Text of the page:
January 12, 2023
The video app TikTok has been facing intense scrutiny over its data privacy practices. The company has reassured customers and governments in major markets (including the United States) that users’ data privacy is protected, and that the platform poses no threat to national security. However, the recent revelation that employees of its Chinese parent company, ByteDance, improperly accessed the data of two journalists has called these assurances into question. ByteDance has acknowledged that its Code of Conduct was seriously violated, and that the company no longer employs the employees involved.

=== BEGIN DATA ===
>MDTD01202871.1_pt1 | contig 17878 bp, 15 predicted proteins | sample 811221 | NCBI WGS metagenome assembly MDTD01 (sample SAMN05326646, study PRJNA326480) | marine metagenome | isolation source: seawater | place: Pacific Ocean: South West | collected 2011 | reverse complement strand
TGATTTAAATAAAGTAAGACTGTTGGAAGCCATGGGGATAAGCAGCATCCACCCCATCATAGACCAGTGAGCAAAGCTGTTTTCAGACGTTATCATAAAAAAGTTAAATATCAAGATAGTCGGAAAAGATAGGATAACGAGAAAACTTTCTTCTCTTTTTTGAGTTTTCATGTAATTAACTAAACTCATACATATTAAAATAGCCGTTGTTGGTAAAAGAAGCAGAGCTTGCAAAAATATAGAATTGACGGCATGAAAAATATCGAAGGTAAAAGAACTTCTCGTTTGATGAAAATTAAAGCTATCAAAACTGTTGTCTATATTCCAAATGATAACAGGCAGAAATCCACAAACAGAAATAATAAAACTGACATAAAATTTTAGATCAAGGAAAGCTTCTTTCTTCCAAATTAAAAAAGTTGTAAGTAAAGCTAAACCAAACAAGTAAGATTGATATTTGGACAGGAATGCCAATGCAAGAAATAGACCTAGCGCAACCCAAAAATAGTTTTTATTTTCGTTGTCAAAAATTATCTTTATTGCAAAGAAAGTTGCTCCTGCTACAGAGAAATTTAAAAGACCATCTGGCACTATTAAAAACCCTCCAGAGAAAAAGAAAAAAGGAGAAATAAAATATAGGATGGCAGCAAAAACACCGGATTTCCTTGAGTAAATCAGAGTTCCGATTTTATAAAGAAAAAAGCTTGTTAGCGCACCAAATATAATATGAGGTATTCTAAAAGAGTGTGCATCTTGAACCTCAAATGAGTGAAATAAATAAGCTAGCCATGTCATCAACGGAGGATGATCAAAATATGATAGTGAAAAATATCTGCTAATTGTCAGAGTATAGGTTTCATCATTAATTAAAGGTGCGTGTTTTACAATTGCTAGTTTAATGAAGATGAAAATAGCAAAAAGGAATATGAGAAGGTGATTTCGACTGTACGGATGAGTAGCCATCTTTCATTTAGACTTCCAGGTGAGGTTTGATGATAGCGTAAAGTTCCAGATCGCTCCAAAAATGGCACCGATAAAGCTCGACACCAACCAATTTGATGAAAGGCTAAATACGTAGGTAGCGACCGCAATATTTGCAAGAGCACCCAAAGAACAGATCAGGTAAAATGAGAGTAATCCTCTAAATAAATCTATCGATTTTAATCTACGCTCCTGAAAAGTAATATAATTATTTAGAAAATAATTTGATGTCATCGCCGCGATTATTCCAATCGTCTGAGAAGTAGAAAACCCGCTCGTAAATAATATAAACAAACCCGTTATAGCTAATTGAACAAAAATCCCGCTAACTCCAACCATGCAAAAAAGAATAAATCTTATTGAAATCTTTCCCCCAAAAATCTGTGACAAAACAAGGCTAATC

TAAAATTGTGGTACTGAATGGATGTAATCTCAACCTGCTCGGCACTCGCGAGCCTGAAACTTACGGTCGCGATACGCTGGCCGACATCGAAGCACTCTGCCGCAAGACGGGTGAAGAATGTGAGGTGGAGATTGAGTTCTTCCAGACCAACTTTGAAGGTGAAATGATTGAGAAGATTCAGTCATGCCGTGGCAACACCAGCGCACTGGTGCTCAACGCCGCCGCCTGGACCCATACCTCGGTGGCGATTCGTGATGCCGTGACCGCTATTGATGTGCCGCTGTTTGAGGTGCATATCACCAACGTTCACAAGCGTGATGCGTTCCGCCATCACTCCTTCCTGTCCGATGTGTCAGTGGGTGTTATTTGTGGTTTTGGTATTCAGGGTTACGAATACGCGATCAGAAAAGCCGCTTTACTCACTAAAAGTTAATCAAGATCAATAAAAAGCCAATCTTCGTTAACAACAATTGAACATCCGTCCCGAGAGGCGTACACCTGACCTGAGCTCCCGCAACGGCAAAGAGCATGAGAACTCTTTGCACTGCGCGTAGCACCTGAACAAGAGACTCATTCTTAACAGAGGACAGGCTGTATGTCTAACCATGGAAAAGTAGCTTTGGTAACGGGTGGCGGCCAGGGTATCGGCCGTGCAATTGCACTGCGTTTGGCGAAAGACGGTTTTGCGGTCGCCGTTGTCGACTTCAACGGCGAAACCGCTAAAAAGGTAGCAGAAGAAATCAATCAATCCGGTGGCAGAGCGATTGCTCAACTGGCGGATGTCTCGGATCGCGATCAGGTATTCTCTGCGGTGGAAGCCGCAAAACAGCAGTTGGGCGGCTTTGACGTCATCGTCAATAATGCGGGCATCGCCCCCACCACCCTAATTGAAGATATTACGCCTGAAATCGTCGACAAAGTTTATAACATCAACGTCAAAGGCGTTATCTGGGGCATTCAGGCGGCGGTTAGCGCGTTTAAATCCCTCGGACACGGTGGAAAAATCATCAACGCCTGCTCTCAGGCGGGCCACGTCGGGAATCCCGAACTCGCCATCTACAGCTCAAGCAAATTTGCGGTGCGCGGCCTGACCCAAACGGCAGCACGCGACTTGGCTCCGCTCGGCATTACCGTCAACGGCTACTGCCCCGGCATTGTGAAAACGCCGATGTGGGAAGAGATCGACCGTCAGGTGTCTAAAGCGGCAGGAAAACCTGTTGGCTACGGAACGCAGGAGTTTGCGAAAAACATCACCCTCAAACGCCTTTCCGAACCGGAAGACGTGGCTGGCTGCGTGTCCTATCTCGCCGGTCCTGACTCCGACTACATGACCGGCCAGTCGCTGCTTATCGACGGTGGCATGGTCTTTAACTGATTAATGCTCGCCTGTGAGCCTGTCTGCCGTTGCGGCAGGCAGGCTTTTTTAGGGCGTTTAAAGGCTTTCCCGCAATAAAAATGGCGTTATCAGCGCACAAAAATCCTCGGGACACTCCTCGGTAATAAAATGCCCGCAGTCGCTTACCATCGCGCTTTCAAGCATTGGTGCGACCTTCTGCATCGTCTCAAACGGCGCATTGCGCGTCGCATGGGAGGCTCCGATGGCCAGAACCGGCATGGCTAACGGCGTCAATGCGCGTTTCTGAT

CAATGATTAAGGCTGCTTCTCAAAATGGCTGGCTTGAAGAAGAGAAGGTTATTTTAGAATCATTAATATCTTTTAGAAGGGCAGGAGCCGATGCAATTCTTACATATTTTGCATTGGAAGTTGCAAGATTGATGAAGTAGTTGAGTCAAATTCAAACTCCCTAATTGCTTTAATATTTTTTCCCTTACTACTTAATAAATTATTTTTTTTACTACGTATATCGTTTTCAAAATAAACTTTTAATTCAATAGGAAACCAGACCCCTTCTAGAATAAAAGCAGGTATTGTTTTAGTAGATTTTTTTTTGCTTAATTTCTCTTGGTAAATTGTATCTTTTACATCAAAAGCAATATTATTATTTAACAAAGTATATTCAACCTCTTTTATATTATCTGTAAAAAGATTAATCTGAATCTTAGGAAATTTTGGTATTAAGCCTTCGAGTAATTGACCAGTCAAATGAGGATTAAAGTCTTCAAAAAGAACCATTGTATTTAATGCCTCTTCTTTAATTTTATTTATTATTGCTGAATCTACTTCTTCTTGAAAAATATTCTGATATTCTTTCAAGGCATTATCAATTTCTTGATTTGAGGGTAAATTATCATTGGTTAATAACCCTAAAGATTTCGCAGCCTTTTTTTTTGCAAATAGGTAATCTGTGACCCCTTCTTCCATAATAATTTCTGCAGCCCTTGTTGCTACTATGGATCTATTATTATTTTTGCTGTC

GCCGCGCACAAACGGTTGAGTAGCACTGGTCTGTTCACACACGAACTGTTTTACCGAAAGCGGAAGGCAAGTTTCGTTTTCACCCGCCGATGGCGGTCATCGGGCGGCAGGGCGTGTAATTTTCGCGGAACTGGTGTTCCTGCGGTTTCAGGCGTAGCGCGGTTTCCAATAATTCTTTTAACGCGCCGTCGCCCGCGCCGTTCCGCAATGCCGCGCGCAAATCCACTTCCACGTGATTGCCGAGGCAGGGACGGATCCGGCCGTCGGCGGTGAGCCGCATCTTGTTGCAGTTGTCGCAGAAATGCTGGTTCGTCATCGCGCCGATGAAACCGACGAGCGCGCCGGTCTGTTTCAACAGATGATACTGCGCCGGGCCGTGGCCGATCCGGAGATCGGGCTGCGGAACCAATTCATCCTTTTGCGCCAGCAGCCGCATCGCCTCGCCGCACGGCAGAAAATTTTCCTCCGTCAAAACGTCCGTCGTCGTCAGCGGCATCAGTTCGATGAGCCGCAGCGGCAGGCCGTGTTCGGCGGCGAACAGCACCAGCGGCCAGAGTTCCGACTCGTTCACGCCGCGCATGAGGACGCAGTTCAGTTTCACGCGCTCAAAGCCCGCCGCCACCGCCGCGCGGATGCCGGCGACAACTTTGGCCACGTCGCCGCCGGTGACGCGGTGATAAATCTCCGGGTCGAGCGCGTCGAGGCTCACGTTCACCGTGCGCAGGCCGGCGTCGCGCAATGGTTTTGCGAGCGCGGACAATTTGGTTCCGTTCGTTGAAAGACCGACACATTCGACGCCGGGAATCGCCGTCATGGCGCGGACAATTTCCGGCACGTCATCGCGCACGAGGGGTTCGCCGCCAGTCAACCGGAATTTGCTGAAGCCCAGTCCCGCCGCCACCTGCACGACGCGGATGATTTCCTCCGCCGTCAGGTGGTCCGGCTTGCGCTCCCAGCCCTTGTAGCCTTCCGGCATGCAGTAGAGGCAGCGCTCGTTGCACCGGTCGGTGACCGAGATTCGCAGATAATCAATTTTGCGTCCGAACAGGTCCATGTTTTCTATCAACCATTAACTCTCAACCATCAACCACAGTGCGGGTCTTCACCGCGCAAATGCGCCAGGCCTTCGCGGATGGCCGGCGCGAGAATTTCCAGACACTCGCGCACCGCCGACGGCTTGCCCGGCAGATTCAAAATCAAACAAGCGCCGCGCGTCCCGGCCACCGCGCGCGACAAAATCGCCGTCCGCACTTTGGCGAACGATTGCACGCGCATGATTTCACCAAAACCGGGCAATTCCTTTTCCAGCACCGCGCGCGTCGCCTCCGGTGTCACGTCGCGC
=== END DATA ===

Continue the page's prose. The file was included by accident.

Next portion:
TikTok has also faced scrutiny over its perceived ties to the Chinese government. The popular video app says it is a privately-owned company, yet it has acknowledged that employees in China have access to U.S. user data under strict and limited situations. U.S. lawmakers and government officials have expressed concerns that the platform could be used to gather intelligence or influence public opinion in the United States. Following bans in 19 states, TikTok is now banned on any device owned and managed by the U.S. House of Representatives lawmakers and their staff, the Senate has unanimously voted to approve the No TikTok on Government Devices Act, and the $1.7 trillion omnibus spending bill includes provisions prohibiting the use of TikTok on executive branch devices.
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